'Bord Snip' report calls for €5.3 billion in cuts


The 'An Bord Snip Nua' report has called for swingeing measures to eliminate as many as 17,358 public sector jobs as part of its plan to cut public expenditure by an annual total of €5.3 billion.

The group, chaired by UCD economist Dr Colm McCarthy, calls for a general reduction of up to 5 per cent in social welfare rates to achieve savings of €850 million.

Given the continuing fall in prices, the report says the general cut in social welfare allowances would bring the value of payments back to the level seen in the summer 2008.

It says €513 million could be saved by reducing and standardising the child benefit rate, cutting the €2.5 billion cost of the programme by 20 per cent.

The group calls for a new benchmarking examination of public sector pay and says the process should include the possibility of pay cuts and allow from an comparison of pay rates in the Irish public sector with equivalent posts internationally.

In addition the group said the Government should consider "how best to secure an appropriate contribution" from public service pensioners.

"The group observes that the burden of budgetary adjustment both in terms of measures introduced over the past year and of the measures proposed in this report will be borne broadly across most areas of society with the exception of those people currently in receipt of public service pensions."

The health and education sectors will bear the overwhelming burden of the cuts, with 6,930 jobs to go in the education system and another 6,168 jobs will go from the health service. There would be 1,140 staff reductions from the agricultural sector, 594 in environment and 540 in the justice area.

Dr McCarthy said the reduction in jobs could be achieved without compulsory redundancies, stating that a recruitment embargo, retirements and an existing voluntary redundancy scheme could be used to achieve savings.

However, he said the trade union movement would have to agree to changes which would facilitate the redeployment of staff between Government Departments and other parts of the public service.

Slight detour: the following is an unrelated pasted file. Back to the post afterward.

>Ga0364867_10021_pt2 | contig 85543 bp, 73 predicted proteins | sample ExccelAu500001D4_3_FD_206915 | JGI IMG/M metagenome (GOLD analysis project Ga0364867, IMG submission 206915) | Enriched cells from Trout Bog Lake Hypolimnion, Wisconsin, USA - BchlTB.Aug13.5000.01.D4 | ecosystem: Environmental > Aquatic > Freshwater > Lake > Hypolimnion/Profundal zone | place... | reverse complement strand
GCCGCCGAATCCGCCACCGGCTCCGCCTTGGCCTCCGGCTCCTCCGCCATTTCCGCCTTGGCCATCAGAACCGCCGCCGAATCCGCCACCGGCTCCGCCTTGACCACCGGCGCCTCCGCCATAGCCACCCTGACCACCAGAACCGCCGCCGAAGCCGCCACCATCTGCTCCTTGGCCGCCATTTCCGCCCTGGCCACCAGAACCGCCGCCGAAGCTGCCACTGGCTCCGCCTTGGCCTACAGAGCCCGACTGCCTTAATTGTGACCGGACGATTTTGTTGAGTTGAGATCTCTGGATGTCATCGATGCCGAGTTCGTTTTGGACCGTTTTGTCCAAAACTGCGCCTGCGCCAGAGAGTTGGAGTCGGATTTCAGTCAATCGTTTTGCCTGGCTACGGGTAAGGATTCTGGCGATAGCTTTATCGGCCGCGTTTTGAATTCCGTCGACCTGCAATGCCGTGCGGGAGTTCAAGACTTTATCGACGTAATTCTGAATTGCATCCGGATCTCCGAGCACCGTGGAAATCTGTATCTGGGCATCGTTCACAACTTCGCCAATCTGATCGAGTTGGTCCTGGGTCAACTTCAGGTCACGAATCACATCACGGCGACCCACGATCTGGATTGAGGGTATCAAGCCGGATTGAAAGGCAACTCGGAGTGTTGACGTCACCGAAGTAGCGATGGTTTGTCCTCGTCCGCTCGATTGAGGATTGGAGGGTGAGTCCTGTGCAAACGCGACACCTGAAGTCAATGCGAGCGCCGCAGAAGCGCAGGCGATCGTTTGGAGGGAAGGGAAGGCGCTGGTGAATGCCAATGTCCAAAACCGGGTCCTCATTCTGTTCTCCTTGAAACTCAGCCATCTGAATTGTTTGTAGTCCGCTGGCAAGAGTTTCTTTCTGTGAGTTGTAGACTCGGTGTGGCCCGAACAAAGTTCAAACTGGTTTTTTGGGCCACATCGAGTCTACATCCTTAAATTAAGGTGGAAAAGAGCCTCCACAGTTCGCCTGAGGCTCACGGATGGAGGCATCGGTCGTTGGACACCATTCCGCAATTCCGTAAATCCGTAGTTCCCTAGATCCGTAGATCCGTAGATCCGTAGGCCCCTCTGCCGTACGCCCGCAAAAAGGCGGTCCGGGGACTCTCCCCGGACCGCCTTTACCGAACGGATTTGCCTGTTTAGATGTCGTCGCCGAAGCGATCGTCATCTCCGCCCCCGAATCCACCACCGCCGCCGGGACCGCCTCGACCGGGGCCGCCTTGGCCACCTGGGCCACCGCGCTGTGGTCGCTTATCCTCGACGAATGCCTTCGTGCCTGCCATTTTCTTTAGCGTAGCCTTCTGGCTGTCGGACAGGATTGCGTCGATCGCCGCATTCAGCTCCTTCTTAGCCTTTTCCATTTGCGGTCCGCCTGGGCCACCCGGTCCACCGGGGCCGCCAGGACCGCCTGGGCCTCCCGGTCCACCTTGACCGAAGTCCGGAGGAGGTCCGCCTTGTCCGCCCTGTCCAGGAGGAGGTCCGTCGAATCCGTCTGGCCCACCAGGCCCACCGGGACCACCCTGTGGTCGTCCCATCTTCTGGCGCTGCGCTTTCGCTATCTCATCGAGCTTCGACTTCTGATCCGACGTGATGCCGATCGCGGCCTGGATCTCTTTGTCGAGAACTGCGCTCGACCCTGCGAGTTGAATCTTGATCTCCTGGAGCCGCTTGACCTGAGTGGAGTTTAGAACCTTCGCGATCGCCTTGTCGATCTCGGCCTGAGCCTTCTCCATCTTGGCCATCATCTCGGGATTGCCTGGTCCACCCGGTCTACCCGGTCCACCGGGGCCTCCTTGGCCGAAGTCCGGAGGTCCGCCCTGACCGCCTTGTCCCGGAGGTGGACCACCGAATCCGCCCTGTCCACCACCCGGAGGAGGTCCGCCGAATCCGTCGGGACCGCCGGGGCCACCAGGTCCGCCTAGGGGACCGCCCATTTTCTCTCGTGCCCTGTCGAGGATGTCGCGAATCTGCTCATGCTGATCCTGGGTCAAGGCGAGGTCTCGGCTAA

In his report, Dr McCarthy says a range of outdated and restrictive working practices and allowances add greatly to the cost of providing public services.

The report says the closure of the Department of Community, Rural and Gaeltacht Affairs and the redistribution of its functions reflects the need to prioritise scarce Exchequer resources. It also calls for a critical examination of the need for a Department of Arts, Sports and Tourism.

Minister for Finance Brian Lenihan called for “considered and honest” debate of the options set out in the report.

“I recognise, and the Government recognises, that the choices facing us are not simple or pain-free,” Mr Lenihan said.

“Following them through requires a collective social effort and not one motivate by protecting one’s patch or pursuing one’s special interest to the exclusion of all else.

“That is why I would ask people to read the report carefully and critically, and avoid knee-jerk and defensive reactions to each and every suggestion raised by the special group.

“All of us, including those of us in public administration, will have to accept that the old ways of doing things need to be looked at afresh, so that we can deliver excellent public service with the dramatically lower level of resources now available.”